In an interview with GameReactor, Death Stranding composer and audio director Ludvig Forssell talked in detail about the music and sounds of one of last year’s strangest games, and how it all came to be.
Death Stranding’s soundtrack is a mix between orchestral and electronic/synth music. Ludvig revealed the inspiration for this sound.
“Hideo gave me a cd for the soundtrack for a film called It Follows, which is a very synth-based horror score, and I based my idea for what the music needed to be on that. So I was kind of emulating that, learning different techniques from that soundtrack, but then as the project started to really ramp up, as the story was coming out, as we were seeing how the world actually connected, I was able to, or kind of forced to, interpret things differently and add stuff, subtract stuff, try new things out, and that kind of organically made the soundtrack into what it became, with being like, very wide in terms of different things that we got to try out and put in there.”
The score wasn’t finalized until late in the process. “I’d say, maybe like 75 – 80% of all music was written in the last year of production.”
Ludvig was not only the composer, but also audio director for this project, which was helpful in making the audio aspect of the game into a coherent whole.
“It’s very unusual to have the same guy who is actually composing the whole game being in charge of all audio, so I really wanted to utilize that opportunity and advantage to kind of intertwine the music and the sound design, kind of have them be built from the same place, at the same time simultaneously. Which made for some really fun things that we were able to come up with, with me and the sound designers on how to go back and forth between sound design and music, and actually just completely erasing the lines in between those two.”
Ludvig explained the inspiration and origin for some of the specific sounds found in the game.
“I spent a lot of time on those bike sounds, that was one of the biggest challenges for the whole game. Because early on, we knew that we’d be having electrical engines, and it’s hard to make cool sounds with electrical engines without it becoming sci-fi and like Star Wars and stuff, or Transformers what have you. And I didn’t want to do that. […] We were cutting it really close when it came to the sound design for the truck and the bike. Getting that whole thing together really came down to the final few weeks of production, that we were able to fix that and get it all in.”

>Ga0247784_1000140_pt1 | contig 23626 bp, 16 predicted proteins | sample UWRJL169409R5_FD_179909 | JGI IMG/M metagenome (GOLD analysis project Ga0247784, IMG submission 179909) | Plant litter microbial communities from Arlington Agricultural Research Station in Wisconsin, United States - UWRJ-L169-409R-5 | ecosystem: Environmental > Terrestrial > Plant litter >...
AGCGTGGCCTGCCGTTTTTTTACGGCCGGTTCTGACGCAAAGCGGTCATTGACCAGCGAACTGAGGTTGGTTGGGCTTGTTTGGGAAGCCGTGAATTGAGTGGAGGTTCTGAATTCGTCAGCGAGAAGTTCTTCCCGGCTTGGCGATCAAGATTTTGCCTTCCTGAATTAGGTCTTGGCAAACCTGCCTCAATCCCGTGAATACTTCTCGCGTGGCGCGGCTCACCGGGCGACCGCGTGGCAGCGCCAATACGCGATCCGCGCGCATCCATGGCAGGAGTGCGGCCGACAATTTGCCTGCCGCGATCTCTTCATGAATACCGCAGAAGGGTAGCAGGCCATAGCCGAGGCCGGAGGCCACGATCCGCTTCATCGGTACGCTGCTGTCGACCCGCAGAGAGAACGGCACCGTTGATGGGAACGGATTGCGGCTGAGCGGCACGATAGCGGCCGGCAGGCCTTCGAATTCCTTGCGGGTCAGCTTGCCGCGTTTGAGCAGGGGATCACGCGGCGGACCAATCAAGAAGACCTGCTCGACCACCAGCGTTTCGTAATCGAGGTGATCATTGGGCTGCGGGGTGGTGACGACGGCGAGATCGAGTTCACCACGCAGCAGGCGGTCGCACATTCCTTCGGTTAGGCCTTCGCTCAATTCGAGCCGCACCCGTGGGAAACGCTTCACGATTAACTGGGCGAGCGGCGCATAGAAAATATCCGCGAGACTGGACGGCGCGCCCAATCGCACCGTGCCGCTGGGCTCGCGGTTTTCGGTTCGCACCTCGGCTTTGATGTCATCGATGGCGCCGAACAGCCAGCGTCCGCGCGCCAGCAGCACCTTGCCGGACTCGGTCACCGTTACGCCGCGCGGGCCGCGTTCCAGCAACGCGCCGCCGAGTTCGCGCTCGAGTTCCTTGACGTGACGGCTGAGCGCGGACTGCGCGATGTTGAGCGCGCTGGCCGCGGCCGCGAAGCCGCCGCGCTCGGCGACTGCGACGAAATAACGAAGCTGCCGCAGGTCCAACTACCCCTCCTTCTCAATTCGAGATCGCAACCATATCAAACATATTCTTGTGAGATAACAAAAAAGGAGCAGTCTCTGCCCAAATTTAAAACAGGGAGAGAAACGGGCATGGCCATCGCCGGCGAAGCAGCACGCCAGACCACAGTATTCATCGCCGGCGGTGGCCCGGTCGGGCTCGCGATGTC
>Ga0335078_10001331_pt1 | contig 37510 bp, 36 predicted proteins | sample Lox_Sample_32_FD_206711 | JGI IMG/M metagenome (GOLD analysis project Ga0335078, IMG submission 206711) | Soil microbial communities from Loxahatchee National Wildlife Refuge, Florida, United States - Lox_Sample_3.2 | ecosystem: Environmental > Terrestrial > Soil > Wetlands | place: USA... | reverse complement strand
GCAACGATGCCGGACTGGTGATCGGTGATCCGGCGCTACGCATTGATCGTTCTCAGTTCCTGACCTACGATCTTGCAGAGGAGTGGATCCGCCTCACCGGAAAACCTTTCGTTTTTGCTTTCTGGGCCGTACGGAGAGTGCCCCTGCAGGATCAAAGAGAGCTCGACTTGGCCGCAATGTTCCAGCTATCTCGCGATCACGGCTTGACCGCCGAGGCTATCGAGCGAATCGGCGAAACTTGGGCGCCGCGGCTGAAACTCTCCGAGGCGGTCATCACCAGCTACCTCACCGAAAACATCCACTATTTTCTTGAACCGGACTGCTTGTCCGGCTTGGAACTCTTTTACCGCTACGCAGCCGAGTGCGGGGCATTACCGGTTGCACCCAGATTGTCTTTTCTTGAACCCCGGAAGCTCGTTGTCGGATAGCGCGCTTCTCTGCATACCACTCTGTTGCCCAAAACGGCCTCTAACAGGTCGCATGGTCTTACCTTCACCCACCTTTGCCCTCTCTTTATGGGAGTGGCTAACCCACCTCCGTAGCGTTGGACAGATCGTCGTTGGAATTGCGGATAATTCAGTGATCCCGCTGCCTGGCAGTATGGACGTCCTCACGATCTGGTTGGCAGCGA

One of the ideas for the sound design was based on the sound of car tires driving over rumble strips at the side of the road (meant to warn the driver that he’s drifting too far to the side). Ludvig heard this sound when he was in an Uber, and the varying spacing of the strips created a sort of melody, which he ending up using as inspiration for the game.
Another specific sound Ludvig is proud of is the one you hear when connecting the BB pod.
“Having the sound of Sam connecting into the BB pod, and the BB pod starting up, being the sound of an old internet modem turning on. If you listen you’ll notice right away, I think.”
Ludvig also talked about one of the boss scenes in the game, in which Sam is transported to a ghostly Vietnam war based location for his battle with Cliff.
“The US army during the war in Vietnam, used this experimental psychological warfare thing, where they played spooky voices over loudspeakers, pretending to be ghosts of fallen soldiers calling out to their family members. […] We made our own versions of that, and put that into the ambience of the Vietnam sequence.”
The team also went to the Salton Sea in San Diego, a man-made lake resort that has since been abandoned as the lake became saltier and saltier. “Since it’s so salty all the fish died, and the whole beach is basically made of fish bones. […] We got a bunch of that sand to record like footsteps for Sam on the beach in the game. We also grabbed all these dead, dried-up fishes that we tore apart and used for, like, the chewing sounds when you’re eating cryptobiotes.”